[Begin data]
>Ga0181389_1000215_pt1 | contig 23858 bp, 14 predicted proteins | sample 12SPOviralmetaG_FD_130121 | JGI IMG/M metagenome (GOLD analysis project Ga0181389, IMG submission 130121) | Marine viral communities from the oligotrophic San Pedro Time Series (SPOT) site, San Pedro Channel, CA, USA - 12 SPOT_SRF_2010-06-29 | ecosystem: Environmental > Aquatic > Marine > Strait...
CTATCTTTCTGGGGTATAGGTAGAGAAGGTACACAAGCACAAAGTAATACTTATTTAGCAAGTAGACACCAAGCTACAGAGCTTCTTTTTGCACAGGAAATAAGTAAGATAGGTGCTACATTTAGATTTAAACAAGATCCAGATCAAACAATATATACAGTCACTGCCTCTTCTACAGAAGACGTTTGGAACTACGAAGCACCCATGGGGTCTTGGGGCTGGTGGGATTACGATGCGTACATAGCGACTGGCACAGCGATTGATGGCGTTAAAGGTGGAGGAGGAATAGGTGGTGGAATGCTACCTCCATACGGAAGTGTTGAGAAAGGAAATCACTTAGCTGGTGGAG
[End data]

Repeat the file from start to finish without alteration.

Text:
>Ga0181389_1000215_pt1 | contig 23858 bp, 14 predicted proteins | sample 12SPOviralmetaG_FD_130121 | JGI IMG/M metagenome (GOLD analysis project Ga0181389, IMG submission 130121) | Marine viral communities from the oligotrophic San Pedro Time Series (SPOT) site, San Pedro Channel, CA, USA - 12 SPOT_SRF_2010-06-29 | ecosystem: Environmental > Aquatic > Marine > Strait...
CTATCTTTCTGGGGTATAGGTAGAGAAGGTACACAAGCACAAAGTAATACTTATTTAGCAAGTAGACACCAAGCTACAGAGCTTCTTTTTGCACAGGAAATAAGTAAGATAGGTGCTACATTTAGATTTAAACAAGATCCAGATCAAACAATATATACAGTCACTGCCTCTTCTACAGAAGACGTTTGGAACTACGAAGCACCCATGGGGTCTTGGGGCTGGTGGGATTACGATGCGTACATAGCGACTGGCACAGCGATTGATGGCGTTAAAGGTGGAGGAGGAATAGGTGGTGGAATGCTACCTCCATACGGAAGTGTTGAGAAAGGAAATCACTTAGCTGGTGGAG